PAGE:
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Back to Basics: The Cover Letter

January 12, 2012 by Careerminds

Jennifer Fry
Careerminds Consultant


There’s a lot of talk about why you should include a cover letter, when you should include a cover letter– which is more or less always– and so on, but rarely does anyone tell you exactly what to put in that all-important cover letter, and we’re just as guilty as everyone else. But, no longer.
As the first installation of our “Back to Basics” series, we’re here to clarify just what information you should include in a cover letter, the appropriate structure and formatting.
To begin, a cover letter is typically one page in length; unlike a resume which can justifiably take up several pages depending on a person’s experience, a cover letter should act as a fairly brief introduction of yourself, your interest in a position/company, and your experience and goals. Upon writing your letter, organize this information into a opening, middle and closing; the “middle” section can be broken down into more than on paragraph if need be.


  • Hard-hitting first line– get the reader’s attention with something unique and interesting. Avoid boring and/or generic statements.
  • Explain why you are writing– keep in mind that this will be different if you are applying for a position or simply inquiring about possible openings, for instance.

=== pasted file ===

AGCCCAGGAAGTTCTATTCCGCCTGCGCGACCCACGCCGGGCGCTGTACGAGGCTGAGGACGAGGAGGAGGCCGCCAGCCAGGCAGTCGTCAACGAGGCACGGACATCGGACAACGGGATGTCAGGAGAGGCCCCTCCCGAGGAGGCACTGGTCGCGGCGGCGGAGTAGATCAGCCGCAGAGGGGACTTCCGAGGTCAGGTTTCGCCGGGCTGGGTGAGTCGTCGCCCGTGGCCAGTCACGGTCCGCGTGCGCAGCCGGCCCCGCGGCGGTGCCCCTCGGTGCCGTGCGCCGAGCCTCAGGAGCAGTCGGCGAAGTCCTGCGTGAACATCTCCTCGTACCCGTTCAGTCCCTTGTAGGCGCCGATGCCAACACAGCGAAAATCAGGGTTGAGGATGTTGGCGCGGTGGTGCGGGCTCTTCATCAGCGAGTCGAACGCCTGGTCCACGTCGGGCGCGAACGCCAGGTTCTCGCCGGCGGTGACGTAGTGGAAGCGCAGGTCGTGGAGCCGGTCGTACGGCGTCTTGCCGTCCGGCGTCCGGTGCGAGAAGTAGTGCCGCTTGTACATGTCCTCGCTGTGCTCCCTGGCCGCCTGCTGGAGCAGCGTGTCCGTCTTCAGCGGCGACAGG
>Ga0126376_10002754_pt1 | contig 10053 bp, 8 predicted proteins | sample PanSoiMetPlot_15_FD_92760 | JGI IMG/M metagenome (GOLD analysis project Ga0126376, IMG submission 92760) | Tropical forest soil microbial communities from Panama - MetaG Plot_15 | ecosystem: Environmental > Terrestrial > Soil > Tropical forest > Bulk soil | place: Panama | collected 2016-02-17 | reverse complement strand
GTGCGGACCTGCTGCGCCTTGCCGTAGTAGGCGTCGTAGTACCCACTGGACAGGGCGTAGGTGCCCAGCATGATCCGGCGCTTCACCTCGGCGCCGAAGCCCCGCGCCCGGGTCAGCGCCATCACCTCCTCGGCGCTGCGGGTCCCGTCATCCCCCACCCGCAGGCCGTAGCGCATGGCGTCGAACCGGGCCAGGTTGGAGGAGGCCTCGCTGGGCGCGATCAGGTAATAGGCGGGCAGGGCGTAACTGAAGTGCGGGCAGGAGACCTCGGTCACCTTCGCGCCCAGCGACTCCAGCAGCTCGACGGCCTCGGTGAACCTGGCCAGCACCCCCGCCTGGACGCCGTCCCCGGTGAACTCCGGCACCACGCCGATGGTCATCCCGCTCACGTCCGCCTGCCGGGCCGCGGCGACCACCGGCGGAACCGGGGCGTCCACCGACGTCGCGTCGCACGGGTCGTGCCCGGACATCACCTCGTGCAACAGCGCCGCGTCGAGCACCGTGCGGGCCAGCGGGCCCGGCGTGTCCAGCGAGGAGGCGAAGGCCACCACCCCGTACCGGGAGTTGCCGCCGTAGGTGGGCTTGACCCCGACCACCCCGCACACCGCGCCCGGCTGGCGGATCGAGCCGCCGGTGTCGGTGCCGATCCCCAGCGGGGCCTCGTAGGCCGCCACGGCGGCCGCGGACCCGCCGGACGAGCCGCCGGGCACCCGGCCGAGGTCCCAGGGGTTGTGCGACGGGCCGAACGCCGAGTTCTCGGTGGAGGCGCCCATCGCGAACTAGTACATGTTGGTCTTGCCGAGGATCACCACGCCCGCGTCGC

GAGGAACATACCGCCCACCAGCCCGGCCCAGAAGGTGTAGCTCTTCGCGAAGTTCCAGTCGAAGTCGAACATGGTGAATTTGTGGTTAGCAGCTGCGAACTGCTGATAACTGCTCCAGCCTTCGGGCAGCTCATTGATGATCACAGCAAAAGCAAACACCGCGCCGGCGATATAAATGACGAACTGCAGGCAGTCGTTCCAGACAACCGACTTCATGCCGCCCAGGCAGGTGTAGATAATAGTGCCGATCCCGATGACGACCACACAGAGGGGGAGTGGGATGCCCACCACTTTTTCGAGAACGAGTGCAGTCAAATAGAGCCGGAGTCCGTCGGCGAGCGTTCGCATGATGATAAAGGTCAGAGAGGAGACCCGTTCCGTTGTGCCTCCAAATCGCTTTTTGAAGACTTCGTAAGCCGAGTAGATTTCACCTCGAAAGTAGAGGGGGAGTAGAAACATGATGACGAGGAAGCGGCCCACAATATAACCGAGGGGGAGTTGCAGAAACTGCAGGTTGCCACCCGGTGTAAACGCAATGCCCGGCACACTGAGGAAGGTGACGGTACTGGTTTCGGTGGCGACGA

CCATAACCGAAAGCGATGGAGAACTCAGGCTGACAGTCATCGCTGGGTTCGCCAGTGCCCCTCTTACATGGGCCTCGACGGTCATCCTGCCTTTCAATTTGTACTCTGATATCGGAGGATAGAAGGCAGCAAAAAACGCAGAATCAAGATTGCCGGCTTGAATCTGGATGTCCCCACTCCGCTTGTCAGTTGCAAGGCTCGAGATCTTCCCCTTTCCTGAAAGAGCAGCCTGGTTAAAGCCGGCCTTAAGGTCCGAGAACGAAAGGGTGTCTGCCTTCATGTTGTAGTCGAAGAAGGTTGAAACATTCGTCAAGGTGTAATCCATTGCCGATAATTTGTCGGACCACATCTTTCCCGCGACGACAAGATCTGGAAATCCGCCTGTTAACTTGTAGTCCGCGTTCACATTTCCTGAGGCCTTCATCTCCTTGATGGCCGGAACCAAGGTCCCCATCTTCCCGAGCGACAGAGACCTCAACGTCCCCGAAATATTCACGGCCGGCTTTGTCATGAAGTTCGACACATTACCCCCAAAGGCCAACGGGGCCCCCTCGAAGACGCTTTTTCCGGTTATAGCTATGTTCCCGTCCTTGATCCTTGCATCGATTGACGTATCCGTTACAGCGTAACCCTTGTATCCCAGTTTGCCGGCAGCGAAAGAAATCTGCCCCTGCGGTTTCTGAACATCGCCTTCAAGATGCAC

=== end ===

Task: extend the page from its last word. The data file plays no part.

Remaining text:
• If there is a position open, or if you have a specific position in mind, include that information.
  • Let the reader know where or how you heard about the company and the position.


  • Describe relevant qualifications– expand upon what you’ve included on your resume.
  • Detail additional relevant information that you may not have included on your resume.
  • Be sure to directly relate your skills and experience to the requirements of the position and the goals of the company.
  • Provide brief specific examples of how you’ve effectively used your skills in the past.


  • Re-emphasize your objective– why you’re writing, what position.
  • Clearly indicate a desire for further communication and/or for an interview– be flexible with times and dates.
  • Choose active (“I will call you”) or passive (“I will wait to hear from you”) language, but regardless of which you choose, always follow up.

A few added tips:

    • If you send your resume via e-mail– not uploaded to the company website or a job board– the body of the e-mail is your cover letter. Do not leave the message blank and attach a cover letter as a file.
    • If your cover letter is sent in hardcopy form– through the mail, delivered in person, etc.– be sure to use proper formatting for a formal letter. Include, in this order, your contact information, the date, the employer’s address, a salutation, the body of the letter, and your signature. Refer to the example below for spacing.


So, now you can’t say that you weren’t sure what to write, and you’ll have no reason not to include a unique cover letter for with every resume you submit.

Careerminds provides scalable, strategic solutions to organizations seeking affordable, web-based outplacement services. Using a Web 2.0 e-learning platform that delivers affordable, online career transition services, Careerminds provides a high-tech and high-touch blend of on-demand career transition education supported by senior-level career consultants to help displaced workers reenter the workforce quickly.



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